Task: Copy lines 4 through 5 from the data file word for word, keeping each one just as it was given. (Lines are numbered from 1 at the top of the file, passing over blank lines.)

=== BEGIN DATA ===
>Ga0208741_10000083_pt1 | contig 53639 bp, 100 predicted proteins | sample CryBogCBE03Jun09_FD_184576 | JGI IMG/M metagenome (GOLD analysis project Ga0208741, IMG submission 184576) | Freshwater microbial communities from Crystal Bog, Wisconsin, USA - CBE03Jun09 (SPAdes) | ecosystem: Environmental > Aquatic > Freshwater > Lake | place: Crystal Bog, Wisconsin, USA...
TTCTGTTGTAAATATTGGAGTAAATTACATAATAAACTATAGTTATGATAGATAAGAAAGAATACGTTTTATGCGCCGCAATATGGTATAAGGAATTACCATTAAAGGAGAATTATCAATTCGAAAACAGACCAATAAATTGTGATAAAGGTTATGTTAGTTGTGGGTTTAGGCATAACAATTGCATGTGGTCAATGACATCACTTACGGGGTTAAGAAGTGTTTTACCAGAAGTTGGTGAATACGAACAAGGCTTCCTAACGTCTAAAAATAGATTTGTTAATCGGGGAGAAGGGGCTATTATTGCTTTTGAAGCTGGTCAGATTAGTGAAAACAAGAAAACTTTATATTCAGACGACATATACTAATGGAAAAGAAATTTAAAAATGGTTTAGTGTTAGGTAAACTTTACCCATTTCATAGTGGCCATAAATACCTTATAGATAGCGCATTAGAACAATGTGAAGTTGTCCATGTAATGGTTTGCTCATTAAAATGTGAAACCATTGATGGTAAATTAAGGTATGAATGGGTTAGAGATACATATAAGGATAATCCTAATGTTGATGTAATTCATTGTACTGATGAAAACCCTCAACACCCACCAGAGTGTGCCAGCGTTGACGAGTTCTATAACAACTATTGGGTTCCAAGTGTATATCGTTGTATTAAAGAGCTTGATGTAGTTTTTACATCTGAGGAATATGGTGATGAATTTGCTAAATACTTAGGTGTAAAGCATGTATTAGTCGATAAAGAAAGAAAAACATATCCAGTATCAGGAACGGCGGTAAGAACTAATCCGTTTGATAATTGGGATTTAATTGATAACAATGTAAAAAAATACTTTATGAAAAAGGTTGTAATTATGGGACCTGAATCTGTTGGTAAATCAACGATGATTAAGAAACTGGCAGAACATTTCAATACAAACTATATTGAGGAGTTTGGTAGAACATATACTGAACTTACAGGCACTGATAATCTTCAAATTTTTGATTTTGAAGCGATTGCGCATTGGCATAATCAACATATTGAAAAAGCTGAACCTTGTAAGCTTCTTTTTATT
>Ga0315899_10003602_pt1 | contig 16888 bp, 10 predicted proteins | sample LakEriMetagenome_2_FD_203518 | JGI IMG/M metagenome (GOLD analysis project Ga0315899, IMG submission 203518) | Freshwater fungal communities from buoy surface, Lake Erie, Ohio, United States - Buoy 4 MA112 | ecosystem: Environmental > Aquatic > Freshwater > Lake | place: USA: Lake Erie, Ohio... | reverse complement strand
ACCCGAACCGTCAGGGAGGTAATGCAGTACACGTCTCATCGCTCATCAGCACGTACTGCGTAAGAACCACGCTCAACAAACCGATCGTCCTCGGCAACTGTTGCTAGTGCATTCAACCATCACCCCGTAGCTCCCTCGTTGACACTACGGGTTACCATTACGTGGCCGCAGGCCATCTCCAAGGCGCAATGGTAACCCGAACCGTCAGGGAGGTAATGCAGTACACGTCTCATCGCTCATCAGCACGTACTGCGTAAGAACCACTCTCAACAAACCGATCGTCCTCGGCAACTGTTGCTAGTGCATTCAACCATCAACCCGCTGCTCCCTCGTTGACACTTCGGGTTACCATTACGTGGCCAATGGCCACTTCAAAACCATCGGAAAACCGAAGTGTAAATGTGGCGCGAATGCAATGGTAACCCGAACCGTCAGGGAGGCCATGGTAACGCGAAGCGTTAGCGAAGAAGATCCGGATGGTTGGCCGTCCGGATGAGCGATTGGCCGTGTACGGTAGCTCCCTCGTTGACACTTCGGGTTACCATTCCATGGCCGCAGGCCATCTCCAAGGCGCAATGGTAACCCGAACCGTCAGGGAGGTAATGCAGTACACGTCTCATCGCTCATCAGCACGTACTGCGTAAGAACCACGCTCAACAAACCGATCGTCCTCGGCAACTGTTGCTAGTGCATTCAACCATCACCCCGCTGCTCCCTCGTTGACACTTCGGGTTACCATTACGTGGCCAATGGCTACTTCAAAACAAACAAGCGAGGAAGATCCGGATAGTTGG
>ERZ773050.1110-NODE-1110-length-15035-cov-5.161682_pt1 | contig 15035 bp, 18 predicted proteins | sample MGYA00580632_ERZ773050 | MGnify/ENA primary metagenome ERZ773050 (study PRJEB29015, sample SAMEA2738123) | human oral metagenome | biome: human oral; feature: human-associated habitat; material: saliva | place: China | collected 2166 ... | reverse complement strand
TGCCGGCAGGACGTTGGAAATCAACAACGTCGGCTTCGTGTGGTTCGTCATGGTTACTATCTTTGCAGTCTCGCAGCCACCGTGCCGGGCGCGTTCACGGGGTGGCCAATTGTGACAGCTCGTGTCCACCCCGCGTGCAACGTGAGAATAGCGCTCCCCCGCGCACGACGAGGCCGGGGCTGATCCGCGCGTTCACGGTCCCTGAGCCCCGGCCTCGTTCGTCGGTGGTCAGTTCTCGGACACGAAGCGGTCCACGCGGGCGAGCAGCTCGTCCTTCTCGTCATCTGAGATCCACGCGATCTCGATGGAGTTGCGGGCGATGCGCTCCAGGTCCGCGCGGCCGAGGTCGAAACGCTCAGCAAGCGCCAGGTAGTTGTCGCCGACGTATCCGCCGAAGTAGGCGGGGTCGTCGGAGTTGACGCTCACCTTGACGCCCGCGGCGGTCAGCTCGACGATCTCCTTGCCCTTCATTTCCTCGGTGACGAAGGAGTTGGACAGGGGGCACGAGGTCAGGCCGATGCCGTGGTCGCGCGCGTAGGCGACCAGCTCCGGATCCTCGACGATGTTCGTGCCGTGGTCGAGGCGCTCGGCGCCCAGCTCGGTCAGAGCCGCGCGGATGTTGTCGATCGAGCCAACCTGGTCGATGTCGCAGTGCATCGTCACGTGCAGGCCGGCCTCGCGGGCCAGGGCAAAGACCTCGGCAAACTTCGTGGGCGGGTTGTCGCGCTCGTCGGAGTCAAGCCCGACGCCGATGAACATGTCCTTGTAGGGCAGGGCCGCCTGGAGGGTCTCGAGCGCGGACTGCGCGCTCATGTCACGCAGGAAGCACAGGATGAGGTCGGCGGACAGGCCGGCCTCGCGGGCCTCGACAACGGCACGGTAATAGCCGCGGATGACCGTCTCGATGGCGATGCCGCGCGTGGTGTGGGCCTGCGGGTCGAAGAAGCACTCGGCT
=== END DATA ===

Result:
ACCCGAACCGTCAGGGAGGTAATGCAGTACACGTCTCATCGCTCATCAGCACGTACTGCGTAAGAACCACGCTCAACAAACCGATCGTCCTCGGCAACTGTTGCTAGTGCATTCAACCATCACCCCGTAGCTCCCTCGTTGACACTACGGGTTACCATTACGTGGCCGCAGGCCATCTCCAAGGCGCAATGGTAACCCGAACCGTCAGGGAGGTAATGCAGTACACGTCTCATCGCTCATCAGCACGTACTGCGTAAGAACCACTCTCAACAAACCGATCGTCCTCGGCAACTGTTGCTAGTGCATTCAACCATCAACCCGCTGCTCCCTCGTTGACACTTCGGGTTACCATTACGTGGCCAATGGCCACTTCAAAACCATCGGAAAACCGAAGTGTAAATGTGGCGCGAATGCAATGGTAACCCGAACCGTCAGGGAGGCCATGGTAACGCGAAGCGTTAGCGAAGAAGATCCGGATGGTTGGCCGTCCGGATGAGCGATTGGCCGTGTACGGTAGCTCCCTCGTTGACACTTCGGGTTACCATTCCATGGCCGCAGGCCATCTCCAAGGCGCAATGGTAACCCGAACCGTCAGGGAGGTAATGCAGTACACGTCTCATCGCTCATCAGCACGTACTGCGTAAGAACCACGCTCAACAAACCGATCGTCCTCGGCAACTGTTGCTAGTGCATTCAACCATCACCCCGCTGCTCCCTCGTTGACACTTCGGGTTACCATTACGTGGCCAATGGCTACTTCAAAACAAACAAGCGAGGAAGATCCGGATAGTTGG
>ERZ773050.1110-NODE-1110-length-15035-cov-5.161682_pt1 | contig 15035 bp, 18 predicted proteins | sample MGYA00580632_ERZ773050 | MGnify/ENA primary metagenome ERZ773050 (study PRJEB29015, sample SAMEA2738123) | human oral metagenome | biome: human oral; feature: human-associated habitat; material: saliva | place: China | collected 2166 ... | reverse complement strand